The old man, tanned and bare-chested, swung a tattooed arm in a grand gesture of annoyance.
By Neil Arun
BBC News Online in Athens
"Tell them the whole story," he shouted, pointing out the new stadium towering over the squat homes and the streets - strewn with rubbish and rubble - of Athens' Ano Liossia district.
Roma living near the stadium have little hope for the future
"Tell the politicians they can come here and eat the garbage!"
The Ano Liossia judo and wrestling stadium has brought the Olympic Games to the doorstep of Athens' Roma (Gypsy) community.
Construction on this confident mass of swirling grey concrete was completed in January 2004 at a cost of £56m.
It stands in a northern suburb of the city, in stark contrast to the area around it - a sun-baked expanse dotted with debris, abandoned furniture and the wrecked remnants of cars and caravan trailers.
The Roma live here, in modest houses where the colours and cleanliness heighten the contrast with the drab wasteland and monolithic stadium outside.
For them, the rubbish and the stadium are symptoms of the same problem - their suffering at the hands of a system that interferes with their lives but remains indifferent to their needs.
The local mayor, Nikos Papadimas, says the Roma are exaggerating the problem and insists the entire area will soon see the benefits of Olympic regeneration.
There is no rubbish, Mr Papadimas says, only debris left by "construction works and an earlier earthquake" - a reference to the tremors that shook Athens in 1999.
The Roma families say they have heard it all before.
A local elder showed us a patch of land ringed by houses and filled with rubbish.
"That used to be the house of a big family," he said. "They came and demolished the house because they said they were going to build a square. Now, there's nothing - no square, no house, just garbage."
Another man told us how the municipality's rubbish trucks had long stopped coming to the area.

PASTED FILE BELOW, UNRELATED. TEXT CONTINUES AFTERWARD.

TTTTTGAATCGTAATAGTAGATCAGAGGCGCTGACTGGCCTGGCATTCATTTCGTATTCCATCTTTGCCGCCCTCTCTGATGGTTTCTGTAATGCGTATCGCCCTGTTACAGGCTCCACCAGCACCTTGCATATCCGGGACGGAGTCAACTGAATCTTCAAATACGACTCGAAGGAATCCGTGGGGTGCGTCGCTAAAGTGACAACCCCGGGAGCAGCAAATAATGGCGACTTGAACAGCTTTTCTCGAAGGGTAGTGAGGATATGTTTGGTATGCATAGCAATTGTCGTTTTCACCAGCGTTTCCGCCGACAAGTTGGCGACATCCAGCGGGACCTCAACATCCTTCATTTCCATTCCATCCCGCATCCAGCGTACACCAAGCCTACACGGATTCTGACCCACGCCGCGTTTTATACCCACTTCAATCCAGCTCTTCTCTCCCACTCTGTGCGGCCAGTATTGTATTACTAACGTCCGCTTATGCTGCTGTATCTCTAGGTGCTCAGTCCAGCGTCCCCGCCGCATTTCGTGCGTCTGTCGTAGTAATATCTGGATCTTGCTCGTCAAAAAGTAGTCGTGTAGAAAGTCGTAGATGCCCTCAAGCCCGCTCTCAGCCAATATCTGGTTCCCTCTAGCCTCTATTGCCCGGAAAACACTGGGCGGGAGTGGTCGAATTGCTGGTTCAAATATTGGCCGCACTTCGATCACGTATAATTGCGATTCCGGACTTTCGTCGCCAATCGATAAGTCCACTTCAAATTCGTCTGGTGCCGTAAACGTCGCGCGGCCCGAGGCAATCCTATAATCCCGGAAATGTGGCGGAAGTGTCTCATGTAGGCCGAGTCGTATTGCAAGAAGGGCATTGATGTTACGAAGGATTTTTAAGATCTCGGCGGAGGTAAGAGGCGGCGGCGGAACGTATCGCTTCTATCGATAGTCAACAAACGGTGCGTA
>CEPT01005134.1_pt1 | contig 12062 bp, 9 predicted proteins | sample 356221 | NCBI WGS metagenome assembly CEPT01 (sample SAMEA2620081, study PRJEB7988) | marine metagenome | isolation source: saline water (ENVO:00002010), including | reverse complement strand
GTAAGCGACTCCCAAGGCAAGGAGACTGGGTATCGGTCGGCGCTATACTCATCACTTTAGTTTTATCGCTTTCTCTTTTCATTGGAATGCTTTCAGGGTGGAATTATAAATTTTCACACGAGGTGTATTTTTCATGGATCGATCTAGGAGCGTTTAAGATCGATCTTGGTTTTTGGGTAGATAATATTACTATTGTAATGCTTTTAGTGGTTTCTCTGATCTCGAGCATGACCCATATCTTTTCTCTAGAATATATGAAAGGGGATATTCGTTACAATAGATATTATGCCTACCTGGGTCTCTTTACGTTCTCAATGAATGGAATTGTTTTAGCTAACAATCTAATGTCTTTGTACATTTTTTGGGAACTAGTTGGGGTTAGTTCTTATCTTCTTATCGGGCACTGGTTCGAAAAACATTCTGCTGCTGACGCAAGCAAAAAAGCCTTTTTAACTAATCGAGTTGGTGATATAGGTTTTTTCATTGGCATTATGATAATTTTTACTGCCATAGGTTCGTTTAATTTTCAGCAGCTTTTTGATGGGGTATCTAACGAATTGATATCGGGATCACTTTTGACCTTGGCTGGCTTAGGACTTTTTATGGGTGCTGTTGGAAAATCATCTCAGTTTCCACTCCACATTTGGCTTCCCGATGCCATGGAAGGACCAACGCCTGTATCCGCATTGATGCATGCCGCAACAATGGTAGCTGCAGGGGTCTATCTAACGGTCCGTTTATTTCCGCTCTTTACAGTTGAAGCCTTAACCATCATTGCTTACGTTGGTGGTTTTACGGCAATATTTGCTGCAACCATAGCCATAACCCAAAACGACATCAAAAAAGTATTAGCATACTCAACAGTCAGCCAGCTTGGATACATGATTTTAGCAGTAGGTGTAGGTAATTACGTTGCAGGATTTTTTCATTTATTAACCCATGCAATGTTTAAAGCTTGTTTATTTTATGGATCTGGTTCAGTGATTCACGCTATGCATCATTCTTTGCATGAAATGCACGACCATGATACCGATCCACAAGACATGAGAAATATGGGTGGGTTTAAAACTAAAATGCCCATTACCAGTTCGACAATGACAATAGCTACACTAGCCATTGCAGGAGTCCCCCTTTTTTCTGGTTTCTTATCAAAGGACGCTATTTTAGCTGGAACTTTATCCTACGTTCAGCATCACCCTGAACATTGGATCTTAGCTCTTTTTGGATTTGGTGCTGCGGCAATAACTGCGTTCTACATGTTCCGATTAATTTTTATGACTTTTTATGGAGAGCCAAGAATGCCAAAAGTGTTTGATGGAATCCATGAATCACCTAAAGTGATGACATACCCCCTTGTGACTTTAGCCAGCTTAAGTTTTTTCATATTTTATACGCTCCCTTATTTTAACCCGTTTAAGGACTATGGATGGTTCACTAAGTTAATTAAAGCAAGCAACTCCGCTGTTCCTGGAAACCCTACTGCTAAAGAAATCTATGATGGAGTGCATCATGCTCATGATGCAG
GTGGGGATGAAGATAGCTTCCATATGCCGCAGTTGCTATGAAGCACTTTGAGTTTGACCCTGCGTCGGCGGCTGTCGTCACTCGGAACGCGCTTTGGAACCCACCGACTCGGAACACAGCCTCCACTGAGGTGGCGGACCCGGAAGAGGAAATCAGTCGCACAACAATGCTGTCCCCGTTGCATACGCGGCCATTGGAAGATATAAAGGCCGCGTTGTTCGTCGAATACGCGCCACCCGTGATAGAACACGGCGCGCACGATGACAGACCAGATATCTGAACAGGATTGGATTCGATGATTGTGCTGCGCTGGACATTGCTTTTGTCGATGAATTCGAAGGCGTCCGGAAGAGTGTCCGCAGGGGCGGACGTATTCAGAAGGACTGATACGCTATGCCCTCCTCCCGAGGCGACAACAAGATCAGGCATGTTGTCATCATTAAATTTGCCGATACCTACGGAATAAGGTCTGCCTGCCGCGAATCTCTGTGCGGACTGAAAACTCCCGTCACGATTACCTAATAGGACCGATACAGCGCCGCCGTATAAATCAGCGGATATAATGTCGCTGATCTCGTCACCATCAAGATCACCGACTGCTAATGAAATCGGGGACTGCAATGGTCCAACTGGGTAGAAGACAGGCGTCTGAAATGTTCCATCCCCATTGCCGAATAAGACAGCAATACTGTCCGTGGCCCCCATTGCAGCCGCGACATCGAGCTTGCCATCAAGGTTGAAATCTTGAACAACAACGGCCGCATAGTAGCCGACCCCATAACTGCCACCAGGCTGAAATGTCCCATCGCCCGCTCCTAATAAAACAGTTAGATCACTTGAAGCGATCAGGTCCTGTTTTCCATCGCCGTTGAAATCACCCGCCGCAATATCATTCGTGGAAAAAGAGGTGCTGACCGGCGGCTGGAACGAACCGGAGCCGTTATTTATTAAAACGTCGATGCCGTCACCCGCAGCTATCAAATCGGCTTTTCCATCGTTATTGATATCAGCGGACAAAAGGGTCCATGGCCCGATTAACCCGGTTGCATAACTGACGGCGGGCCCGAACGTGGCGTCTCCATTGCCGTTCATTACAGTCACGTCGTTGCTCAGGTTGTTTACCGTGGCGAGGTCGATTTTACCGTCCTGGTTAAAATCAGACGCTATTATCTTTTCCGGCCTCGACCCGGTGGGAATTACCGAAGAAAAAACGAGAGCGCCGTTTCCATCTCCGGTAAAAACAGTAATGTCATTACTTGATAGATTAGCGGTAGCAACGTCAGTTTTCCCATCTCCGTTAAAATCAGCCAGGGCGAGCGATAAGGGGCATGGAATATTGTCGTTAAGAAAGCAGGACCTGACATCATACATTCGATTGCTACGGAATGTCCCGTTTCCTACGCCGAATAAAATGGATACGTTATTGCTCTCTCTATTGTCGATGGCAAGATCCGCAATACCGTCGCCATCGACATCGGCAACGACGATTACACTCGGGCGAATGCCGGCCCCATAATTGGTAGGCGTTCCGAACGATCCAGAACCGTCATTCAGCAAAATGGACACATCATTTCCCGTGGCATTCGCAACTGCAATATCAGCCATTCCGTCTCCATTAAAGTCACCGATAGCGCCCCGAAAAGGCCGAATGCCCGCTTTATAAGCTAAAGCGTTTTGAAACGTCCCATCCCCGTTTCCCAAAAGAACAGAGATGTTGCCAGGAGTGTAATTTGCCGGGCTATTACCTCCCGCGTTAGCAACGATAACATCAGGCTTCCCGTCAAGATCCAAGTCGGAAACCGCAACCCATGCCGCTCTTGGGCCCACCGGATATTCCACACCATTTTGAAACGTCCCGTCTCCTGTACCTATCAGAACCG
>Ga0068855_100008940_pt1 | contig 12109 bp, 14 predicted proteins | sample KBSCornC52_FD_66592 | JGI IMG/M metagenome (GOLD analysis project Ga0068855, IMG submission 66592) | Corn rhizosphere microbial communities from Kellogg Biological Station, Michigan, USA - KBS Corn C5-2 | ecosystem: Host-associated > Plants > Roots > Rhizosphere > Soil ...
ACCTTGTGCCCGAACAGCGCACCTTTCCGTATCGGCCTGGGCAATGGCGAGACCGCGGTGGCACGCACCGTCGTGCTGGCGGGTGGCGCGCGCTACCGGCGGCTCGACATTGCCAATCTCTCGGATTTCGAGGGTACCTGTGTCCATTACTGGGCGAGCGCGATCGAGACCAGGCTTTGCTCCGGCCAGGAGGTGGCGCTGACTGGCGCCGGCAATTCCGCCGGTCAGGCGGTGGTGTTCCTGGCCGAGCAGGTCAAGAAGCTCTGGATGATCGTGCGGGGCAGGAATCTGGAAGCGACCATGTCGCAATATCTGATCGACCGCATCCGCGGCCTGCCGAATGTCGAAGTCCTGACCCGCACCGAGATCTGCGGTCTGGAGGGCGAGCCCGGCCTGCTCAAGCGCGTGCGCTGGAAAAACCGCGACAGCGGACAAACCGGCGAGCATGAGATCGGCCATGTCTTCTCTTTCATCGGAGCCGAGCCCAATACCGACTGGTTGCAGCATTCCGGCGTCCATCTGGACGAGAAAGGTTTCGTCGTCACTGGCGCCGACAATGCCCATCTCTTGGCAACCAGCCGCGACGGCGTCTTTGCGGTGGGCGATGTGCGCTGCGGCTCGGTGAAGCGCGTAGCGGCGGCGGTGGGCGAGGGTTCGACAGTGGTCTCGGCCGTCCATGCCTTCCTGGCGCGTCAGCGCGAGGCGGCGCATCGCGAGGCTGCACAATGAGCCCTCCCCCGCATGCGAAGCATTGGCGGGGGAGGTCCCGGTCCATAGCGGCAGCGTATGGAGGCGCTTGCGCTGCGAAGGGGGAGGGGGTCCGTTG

"We have to put the rubbish in our own trucks and take it away," he said.
"I have nine grandchildren. I am worried about the diseases. Tell them about us, tell them to clean up this filth."
Coffee and cold water
All those who spoke out wanted to remain anonymous, refusing to give their names or be photographed, saying they feared punishment for their criticism.
Initially suspicious of the two strangers asking questions in their midst, the Roma of Ano Liossia soon showed a stronger instinct for hospitality.
The men stopped work - or left their sun-loungers - to show us around the area.
Their wives flashed gold-toothed smiles as we accepted offers of coffee and cold water.
Close to the new stadium, a dirt track leads to the Roma's houses
And children ran along the streets, posing for the digital camera and squealing with glee when their picture appeared on its tiny screen.
As Athens counts down to what many predict will be the best-ever modern Olympics, the Roma living in the shadow of Ano Liossi stadium are invariably pessimistic about the future.
They complain they are being swept under the carpet by a city that sees no place for them in the Olympic showcase.
Many are bitter that a golden business opportunity - the chance to sell cheap plastic goods and clothing to tourists - has been ruined by the authorities' refusal to give them street-vendors' licenses.
The younger children speak of being chased away by armed police whenever they go near the stadium - though that will not surprise anyone who has tried to approach an Olympic site this year without an appropriate pass.
When we arrived at the stadium, heavily-armed soldiers waved us away, refusing to be photographed.
As we walked around the stadium's perimeter, a police car crawled behind us, the officers in sunglasses exuding an air of lazy vigilance.
The vehicle stopped as we stepped off the freshly-laid road and onto the dirt track leading to the Roma's houses.
"Before the elections, all the politicians came with promises of flower-beds and fountains," a gold-toothed Roma
"But the only thing they have built here is the road to the stadium."
The 2004 Olympic Games have acted as a catalyst for the upgrading of downtown Athens.
Locals and visitors are paying tribute to a city that, they say, is cleaner, prettier and more efficient than ever.
Amidst the chorus of awe and acclaim, the Roma of Ano Liossia see themselves as an anomaly - the people the Olympics forgot.
Tolerance or prejudice?
Thousands of visitors may come to the state-of-the-art stadium in their backyard - but, they say, no one will come to collect the rubbish from their streets.
Mayor Papadimas says the modern stadium will push up property values in the area.
As for the Roma, he says, they are "human beings. We should try and incorporate them into society, but we can't paint them white."
The Roma have long been persecuted in Europe so their presence next to the new stadium can be read, perhaps, as a mark of Athenian tolerance - where another city might have uprooted them altogether.
For the families of Ano Liossia though, the tolerance has become a mask for prejudice and neglect.
"We are Greeks," a Roma man told BBC News Online, patting his heart. "We were born here. We live here. We are victims."